For example, the report claims:  “This occupation [university professor] posts serious shortages in certain disciplines, including engineering, computer science and medicine.” “Including” is the tricky word in this sentence.  In common discourse what usually follows the word “including” is either a fairly comprehensive list or, in the other direction, some surprising inclusion.  We all know that engineers, computer scientists and doctors are in demand.  The sentence (and the report as a whole) encourages us to believe  that “university professor” is an in-demand category of profession in all areas and that there is a huge shortage of Canadian PhDs.  The report avoids any mention of the “certain disciplines” where there are no shortages and, in fact, there is an over supply. 
Rather than addressing the issue of over-supply, the report focusses on the causes of the shortage of university professors:  “competition from universities in the United States [and . . . ] competition from the rest of the labour market, which often pays these highly qualified professionals better.”  Anyone who holds a PhD and has been unable to get a tenure-track university teaching position will interpret the basic facts of the report in direct opposition to the report’s tenor and conclusions.
For example, the report notes that “only 37% of employed PhDs were working in universities in 2006.”  The report’s interpretation of this fact is, as we have seen, that PhDs are being lured to the USA and/or the private sector.  The interpretation for those people holding a PhD in the Humanities and Social Sciences (the area which accounts for more than two thirds of all university students and graduates) is that there are no university positions available in their fields and they have been forced to look elsewhere to earn a living.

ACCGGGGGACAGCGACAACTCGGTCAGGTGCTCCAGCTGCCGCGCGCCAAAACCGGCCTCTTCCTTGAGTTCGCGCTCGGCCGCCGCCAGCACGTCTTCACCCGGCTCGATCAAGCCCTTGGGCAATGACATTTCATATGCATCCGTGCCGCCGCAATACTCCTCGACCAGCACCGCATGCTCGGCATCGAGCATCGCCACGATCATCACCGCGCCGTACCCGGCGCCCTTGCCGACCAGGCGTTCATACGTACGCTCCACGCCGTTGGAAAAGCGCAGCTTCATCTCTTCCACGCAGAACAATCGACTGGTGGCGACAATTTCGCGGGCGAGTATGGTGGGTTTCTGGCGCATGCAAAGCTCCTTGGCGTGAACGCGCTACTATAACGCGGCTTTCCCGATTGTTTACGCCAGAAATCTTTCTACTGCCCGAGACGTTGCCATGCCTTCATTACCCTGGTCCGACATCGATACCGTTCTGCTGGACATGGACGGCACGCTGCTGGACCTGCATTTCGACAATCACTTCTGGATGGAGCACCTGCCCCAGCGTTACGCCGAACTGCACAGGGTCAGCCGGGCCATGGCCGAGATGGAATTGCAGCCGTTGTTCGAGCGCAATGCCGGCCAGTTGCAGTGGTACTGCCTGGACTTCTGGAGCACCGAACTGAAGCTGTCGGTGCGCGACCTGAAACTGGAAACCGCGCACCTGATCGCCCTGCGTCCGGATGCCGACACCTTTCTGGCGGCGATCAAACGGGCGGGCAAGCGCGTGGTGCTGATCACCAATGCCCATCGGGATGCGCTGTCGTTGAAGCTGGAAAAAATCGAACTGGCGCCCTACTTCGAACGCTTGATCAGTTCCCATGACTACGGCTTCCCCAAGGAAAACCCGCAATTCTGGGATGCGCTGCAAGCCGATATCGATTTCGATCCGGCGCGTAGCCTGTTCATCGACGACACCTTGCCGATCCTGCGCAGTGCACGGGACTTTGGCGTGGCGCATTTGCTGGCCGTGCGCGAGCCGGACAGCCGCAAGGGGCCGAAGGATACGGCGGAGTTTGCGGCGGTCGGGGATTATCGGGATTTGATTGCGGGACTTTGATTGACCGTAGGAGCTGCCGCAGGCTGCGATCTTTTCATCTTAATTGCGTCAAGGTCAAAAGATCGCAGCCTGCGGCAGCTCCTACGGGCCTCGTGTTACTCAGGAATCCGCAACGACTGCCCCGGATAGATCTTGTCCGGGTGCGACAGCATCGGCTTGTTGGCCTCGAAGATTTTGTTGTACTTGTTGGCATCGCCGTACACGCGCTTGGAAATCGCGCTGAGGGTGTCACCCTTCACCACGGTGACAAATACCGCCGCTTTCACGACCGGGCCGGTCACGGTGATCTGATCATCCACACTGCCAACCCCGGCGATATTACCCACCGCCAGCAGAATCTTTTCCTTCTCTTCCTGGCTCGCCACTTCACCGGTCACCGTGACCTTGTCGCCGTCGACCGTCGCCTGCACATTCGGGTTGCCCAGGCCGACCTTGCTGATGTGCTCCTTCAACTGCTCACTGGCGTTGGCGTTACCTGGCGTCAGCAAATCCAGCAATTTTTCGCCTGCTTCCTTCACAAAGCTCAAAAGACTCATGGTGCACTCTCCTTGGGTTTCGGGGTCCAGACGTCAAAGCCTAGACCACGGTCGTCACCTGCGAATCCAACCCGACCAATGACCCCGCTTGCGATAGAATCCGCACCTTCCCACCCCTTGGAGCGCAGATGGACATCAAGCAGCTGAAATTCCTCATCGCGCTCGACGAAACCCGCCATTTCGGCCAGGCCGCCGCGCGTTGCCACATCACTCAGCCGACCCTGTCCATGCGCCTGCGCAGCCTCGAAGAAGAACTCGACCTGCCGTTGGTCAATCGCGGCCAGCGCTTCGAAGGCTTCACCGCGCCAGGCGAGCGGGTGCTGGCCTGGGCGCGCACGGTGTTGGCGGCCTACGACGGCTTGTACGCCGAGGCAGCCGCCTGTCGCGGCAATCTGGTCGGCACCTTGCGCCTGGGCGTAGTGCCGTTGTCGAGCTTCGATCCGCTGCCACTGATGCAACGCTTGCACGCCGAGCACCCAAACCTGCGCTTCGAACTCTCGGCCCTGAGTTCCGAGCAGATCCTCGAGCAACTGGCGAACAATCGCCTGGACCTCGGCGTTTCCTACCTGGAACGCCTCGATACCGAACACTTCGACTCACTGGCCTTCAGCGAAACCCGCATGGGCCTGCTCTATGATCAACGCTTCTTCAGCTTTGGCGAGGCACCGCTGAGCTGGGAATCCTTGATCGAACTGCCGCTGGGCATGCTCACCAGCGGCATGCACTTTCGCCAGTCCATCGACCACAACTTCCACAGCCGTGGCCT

Continuing on the theme that there is a shortage of PhDs in Quebec, the report announces the good news that “the doctoral student body jumped by close to 60% between 2000-2001 and 2009-2010. This labour pool is expected to increase 3,1% [3.1%] per year during our forecast period (2012-2016), according to Quebec Department of Education, Recreation and Sport's [sic] (MELS).”  Once again, if you happen to hold a PhD right now and are looking for work, this “good news” is really bad news for you because the supply of PhDs has increased in recent years and is going to keep increasing in the years ahead.  
This report which is supposed to be informing Canadians looking for work on their job prospects continues to emphasis the shortage of qualified candidates by noting that “30% of university professors in 2006 had received their degrees abroad” and that “in 2006, the percentage of immigrants in this occupation was three times higher than in all occupations (33% compared with 12%).”  There is nothing untoward in this information, except if you happen to be a Canadian with a PhD from a Canadian university unable to get a job.
While I am on this theme, the report on “Imbalances Between Labour Demand and Supply - 2011-2020”  published online by Employment and Social Development Canada offers these project shortages and surpluses  (among many others):

Shortages are projected over the next 10 years in some high-skilled occupations